The Robertson family, 9 Abbey End 

(as told to Douglas Robertson, grandson of Alec, who also supplied the photograph)


Alec Edgar Robertson was the son of Charles Robertson who started a printing business in Victorian Kenilworth, including printing the Kenilworth Advertiser. In about 1908, Charles moved into one of a pair of new houses at Abbey End, number 9 ‘The Roseary’; it may have been built new for him. Sharing a common wall was the mirror image number 7 ‘Salumin’. His son Alec lived at 'The Roseary' from the 1930s.

Over a series of correspondence, Douglas Robertson, Grandson of Alec, takes up the story:

Alec Robertson had a small printing set-up in the basement of 'The Roseary', but continued his father's large printing concern in Coventry. In the spring of 1940, the Coventry printing works was destroyed in an air raid.

The Robertsons took in evacuees from Coventry, making one bedroom available. Every evening when the air-raid sirens sounded, Alec Robertson would shepherd everyone in his house down into the cellar to stay there until the ‘All Clear’ sounded. On this particular raid, a Coventry woman, 40 year-old Grace Halls, realised she had left her handbag upstairs in her bedroom and decided to slip out and fetch it. When Alec found out that she had disobeyed him and left the safety of the cellar, he was furious and sent his youngest son, 9 year-old Carl, after her to bring her back. Carl had run up the cellar steps and reached ground level when the landmine exploded, but Grace had a head-start and already managed to reach her first floor bedroom.

Carl was hit on the top of his head by a piece of flying masonry and knocked out cold. He was unconscious for quite a while but had suffered little permanent harm; apart from losing a jagged patch of his scalp where he remained bald for the rest of his life, he made a full recovery. Grace Halls was not so lucky; when they dug her out of the rubble she was already dead, but the strap of her handbag was still clutched tightly in the lifeless fingers of her right hand.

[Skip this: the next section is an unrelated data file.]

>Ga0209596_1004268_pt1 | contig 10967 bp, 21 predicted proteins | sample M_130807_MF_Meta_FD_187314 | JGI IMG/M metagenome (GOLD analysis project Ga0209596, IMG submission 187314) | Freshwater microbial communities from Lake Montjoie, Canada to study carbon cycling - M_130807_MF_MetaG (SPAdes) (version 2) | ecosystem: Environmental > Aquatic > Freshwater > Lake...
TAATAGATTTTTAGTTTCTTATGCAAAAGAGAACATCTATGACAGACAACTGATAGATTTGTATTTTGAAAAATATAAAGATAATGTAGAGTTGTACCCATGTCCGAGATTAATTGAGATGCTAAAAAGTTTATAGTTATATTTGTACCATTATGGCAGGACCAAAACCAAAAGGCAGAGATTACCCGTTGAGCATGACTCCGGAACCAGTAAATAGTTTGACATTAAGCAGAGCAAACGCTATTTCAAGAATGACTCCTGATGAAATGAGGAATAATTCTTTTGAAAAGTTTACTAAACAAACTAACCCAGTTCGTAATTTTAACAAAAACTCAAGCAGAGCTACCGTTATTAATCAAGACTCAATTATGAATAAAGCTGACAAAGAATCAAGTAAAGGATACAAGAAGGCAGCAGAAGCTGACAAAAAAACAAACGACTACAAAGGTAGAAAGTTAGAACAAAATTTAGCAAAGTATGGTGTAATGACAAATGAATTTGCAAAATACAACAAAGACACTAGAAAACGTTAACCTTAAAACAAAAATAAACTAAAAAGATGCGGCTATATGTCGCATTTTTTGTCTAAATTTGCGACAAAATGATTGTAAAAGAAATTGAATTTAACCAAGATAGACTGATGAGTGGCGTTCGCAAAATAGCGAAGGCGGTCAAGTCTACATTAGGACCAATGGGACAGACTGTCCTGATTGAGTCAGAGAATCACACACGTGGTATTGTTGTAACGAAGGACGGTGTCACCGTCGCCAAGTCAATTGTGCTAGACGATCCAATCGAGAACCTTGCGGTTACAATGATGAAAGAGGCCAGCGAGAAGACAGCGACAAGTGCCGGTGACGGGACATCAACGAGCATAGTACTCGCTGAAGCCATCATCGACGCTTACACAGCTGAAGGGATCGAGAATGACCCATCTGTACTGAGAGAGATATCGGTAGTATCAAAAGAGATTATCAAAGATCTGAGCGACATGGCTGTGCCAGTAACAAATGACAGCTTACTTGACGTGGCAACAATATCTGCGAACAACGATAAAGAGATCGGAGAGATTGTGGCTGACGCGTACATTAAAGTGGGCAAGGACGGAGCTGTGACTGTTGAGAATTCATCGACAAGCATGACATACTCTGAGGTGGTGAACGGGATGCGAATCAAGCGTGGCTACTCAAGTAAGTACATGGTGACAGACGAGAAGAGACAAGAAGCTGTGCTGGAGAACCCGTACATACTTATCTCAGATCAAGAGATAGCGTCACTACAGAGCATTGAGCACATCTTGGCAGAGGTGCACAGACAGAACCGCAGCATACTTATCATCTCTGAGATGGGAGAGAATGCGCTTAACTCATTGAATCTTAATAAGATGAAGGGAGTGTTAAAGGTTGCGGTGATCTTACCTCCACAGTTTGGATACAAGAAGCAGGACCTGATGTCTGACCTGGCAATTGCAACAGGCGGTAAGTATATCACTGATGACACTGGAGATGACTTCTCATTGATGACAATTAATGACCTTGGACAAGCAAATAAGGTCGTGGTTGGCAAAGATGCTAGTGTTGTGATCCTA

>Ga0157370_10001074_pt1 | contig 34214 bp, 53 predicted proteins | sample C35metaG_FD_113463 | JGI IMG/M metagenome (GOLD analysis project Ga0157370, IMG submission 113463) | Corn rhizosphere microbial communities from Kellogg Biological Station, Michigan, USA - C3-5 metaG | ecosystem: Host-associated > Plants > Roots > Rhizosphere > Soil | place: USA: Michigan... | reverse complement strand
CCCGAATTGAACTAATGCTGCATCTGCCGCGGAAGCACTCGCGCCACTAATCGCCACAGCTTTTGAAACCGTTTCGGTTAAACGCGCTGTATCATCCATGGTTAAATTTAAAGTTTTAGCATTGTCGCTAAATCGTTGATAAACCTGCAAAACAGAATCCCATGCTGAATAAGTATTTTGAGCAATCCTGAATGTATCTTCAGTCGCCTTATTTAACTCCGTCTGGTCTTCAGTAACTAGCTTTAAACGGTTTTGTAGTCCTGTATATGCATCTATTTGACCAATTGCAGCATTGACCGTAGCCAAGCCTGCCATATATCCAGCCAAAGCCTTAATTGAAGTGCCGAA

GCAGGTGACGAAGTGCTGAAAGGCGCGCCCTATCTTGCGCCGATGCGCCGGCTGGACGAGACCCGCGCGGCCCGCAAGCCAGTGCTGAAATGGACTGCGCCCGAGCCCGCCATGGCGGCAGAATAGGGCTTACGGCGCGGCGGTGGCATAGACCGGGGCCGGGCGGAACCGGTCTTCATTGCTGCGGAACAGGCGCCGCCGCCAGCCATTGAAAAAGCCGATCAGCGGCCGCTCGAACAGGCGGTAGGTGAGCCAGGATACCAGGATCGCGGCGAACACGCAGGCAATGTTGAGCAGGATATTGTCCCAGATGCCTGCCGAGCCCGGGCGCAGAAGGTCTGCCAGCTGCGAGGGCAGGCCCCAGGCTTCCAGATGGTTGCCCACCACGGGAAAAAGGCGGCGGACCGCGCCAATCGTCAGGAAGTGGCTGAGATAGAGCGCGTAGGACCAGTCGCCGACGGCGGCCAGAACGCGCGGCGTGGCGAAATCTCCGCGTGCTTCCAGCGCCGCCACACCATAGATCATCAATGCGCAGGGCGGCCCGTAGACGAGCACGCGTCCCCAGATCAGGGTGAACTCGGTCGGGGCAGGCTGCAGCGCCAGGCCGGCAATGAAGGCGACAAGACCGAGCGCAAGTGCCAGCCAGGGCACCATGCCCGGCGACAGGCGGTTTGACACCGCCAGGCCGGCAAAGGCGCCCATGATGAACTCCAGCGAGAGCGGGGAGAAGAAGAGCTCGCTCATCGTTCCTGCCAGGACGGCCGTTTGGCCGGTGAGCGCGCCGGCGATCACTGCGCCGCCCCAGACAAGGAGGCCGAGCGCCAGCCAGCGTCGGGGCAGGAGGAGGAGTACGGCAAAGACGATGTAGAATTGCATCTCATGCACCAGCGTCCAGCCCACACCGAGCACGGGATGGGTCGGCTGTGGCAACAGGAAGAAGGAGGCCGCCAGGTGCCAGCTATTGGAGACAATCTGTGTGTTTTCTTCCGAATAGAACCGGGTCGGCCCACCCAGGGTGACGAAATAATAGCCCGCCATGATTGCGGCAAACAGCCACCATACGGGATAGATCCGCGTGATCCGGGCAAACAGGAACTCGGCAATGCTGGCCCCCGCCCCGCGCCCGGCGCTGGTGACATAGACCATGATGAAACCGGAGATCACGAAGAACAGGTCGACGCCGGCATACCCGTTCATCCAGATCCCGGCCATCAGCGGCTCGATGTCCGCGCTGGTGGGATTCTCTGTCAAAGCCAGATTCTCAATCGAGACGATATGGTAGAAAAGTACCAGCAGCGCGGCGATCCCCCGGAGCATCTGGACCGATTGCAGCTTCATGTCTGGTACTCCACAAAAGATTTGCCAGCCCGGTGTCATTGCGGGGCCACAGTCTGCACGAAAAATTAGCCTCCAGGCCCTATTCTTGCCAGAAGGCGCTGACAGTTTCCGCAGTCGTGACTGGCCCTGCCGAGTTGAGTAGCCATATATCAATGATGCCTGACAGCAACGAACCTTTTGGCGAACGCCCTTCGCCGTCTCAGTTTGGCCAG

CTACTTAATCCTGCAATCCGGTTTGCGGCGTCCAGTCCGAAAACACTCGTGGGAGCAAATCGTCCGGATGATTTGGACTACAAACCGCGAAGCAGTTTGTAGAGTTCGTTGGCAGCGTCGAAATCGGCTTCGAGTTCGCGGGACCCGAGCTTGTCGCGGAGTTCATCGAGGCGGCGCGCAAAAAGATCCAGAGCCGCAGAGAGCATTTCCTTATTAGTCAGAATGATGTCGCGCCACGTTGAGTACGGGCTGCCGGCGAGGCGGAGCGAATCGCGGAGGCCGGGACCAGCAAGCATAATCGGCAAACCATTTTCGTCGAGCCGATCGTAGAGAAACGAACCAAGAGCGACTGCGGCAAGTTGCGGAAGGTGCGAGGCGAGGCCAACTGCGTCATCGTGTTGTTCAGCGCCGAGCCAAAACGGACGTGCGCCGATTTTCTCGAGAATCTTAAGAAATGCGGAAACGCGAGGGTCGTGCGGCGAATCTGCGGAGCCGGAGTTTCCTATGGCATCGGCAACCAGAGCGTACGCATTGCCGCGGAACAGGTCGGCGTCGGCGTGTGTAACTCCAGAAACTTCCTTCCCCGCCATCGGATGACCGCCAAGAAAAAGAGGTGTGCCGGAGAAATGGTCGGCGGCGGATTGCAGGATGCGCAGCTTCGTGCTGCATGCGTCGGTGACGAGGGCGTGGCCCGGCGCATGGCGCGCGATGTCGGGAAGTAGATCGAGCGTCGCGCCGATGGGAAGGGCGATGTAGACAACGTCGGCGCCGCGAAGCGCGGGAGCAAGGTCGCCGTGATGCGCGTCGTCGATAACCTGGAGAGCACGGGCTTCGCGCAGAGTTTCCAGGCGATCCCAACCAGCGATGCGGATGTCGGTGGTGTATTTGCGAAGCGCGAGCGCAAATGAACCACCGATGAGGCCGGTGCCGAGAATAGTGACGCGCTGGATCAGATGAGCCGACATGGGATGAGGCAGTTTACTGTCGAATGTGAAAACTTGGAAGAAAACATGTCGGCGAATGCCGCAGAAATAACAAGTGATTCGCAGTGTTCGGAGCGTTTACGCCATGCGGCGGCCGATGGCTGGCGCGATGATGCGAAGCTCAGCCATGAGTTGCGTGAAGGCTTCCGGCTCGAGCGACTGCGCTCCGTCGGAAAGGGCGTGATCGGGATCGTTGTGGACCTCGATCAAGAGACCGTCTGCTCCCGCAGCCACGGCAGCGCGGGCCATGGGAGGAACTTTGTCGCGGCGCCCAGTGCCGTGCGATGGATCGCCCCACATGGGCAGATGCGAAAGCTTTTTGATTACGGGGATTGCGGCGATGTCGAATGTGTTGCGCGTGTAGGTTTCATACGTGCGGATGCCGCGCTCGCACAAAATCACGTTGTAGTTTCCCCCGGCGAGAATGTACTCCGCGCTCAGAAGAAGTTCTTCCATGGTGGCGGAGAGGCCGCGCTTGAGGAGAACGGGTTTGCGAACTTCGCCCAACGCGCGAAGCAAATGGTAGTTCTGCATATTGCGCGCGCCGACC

The landmine had destroyed half of ‘The Roseary’; its ‘twin’ ‘Salumin’ was completely gone. One or two rooms were still usable and the Robertson family lived in them for a few more weeks. As quickly as he could, Alec Robertson found and bought another house, 11 Southbank Road, in Kenilworth. After they had moved out, ‘The Roseary’ was re-inspected, condemned as unsafe and what remained was pulled down before it fell downIn the space of about six months Alec Robertson had lost both his printing business and his house.

Alec’s brother, George Bertrand Robertson and his wife Caroline (née Arnold) were living in 4 The Square, Lord Leycester’s Lodge, at that time. Being built of wattle and daub, when the landmine exploded it “collapsed like a pack of cards”.  However most of the china and porcelain survived, together with some of the furniture. George’s son Geoffrey and his wife Pauline had a lucky escape as they were visiting at that time but had left earlier in the day of the night-time raid.

Footnote:      In 1913 Charles Robertson had sold an area of his land, ‘The Roselands’, for the making of Kenilworth’s cemetery; Grace Halls was taken there, along with the other victims, as the chapel was used as a morgue. Grace was buried in Kenilworth’s Cemetery, on 27th November 1940.

the roseary edit 2 300

The Robertson's home, 'The Roseary' at 9 Abbey End in about 1935. The small boy on the right is Carl who as a ten year old was injured in the explosion. Number 7 was a mirror image of number 9.

See 'Photograph 1' and 'Photograph 2' to see the remains of 'The Roseary'.